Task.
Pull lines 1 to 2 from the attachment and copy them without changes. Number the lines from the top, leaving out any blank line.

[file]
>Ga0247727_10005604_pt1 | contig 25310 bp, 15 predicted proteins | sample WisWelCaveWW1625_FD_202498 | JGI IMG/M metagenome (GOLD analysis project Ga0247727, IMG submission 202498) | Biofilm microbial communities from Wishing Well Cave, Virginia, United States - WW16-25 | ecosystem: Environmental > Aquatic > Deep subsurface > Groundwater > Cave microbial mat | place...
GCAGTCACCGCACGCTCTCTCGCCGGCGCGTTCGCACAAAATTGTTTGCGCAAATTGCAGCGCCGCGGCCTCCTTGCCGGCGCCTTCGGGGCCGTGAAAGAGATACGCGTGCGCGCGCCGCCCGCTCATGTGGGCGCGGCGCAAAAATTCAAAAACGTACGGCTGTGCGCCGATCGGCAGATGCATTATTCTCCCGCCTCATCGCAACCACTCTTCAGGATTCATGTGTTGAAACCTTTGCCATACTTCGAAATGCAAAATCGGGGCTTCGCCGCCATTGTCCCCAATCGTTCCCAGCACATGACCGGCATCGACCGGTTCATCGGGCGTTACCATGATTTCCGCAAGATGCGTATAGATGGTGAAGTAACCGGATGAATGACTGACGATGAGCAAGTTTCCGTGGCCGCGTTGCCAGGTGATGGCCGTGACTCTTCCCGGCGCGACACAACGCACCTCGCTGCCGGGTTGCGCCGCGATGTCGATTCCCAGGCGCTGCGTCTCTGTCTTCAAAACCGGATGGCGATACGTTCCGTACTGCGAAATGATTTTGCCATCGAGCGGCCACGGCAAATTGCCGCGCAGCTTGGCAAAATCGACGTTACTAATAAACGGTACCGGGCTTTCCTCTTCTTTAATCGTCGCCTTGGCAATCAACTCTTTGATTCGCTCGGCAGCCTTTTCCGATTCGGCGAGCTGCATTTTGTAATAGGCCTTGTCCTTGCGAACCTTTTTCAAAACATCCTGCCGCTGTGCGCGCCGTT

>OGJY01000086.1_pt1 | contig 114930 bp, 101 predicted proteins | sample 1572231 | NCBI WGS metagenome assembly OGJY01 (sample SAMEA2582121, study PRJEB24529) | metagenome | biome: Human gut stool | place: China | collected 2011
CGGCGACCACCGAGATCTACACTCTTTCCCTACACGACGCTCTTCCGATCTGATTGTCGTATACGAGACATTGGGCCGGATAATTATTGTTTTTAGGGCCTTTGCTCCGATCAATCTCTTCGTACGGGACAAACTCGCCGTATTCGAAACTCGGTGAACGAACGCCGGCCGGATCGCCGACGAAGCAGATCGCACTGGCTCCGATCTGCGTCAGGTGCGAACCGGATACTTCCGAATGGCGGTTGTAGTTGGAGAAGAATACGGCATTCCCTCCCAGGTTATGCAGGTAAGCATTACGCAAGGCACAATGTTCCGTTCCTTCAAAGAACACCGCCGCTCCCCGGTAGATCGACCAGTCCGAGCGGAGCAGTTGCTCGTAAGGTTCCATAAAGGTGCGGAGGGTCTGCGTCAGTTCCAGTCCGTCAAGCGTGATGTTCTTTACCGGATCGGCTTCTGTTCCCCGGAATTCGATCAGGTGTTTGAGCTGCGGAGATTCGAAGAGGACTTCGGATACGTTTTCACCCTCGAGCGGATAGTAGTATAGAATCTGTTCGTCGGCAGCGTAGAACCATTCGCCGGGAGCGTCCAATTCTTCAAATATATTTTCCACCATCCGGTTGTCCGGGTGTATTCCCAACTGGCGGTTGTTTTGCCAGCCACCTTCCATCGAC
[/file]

>Ga0247727_10005604_pt1 | contig 25310 bp, 15 predicted proteins | sample WisWelCaveWW1625_FD_202498 | JGI IMG/M metagenome (GOLD analysis project Ga0247727, IMG submission 202498) | Biofilm microbial communities from Wishing Well Cave, Virginia, United States - WW16-25 | ecosystem: Environmental > Aquatic > Deep subsurface > Groundwater > Cave microbial mat | place...
GCAGTCACCGCACGCTCTCTCGCCGGCGCGTTCGCACAAAATTGTTTGCGCAAATTGCAGCGCCGCGGCCTCCTTGCCGGCGCCTTCGGGGCCGTGAAAGAGATACGCGTGCGCGCGCCGCCCGCTCATGTGGGCGCGGCGCAAAAATTCAAAAACGTACGGCTGTGCGCCGATCGGCAGATGCATTATTCTCCCGCCTCATCGCAACCACTCTTCAGGATTCATGTGTTGAAACCTTTGCCATACTTCGAAATGCAAAATCGGGGCTTCGCCGCCATTGTCCCCAATCGTTCCCAGCACATGACCGGCATCGACCGGTTCATCGGGCGTTACCATGATTTCCGCAAGATGCGTATAGATGGTGAAGTAACCGGATGAATGACTGACGATGAGCAAGTTTCCGTGGCCGCGTTGCCAGGTGATGGCCGTGACTCTTCCCGGCGCGACACAACGCACCTCGCTGCCGGGTTGCGCCGCGATGTCGATTCCCAGGCGCTGCGTCTCTGTCTTCAAAACCGGATGGCGATACGTTCCGTACTGCGAAATGATTTTGCCATCGAGCGGCCACGGCAAATTGCCGCGCAGCTTGGCAAAATCGACGTTACTAATAAACGGTACCGGGCTTTCCTCTTCTTTAATCGTCGCCTTGGCAATCAACTCTTTGATTCGCTCGGCAGCCTTTTCCGATTCGGCGAGCTGCATTTTGTAATAGGCCTTGTCCTTGCGAACCTTTTTCAAAACATCCTGCCGCTGTGCGCGCCGTT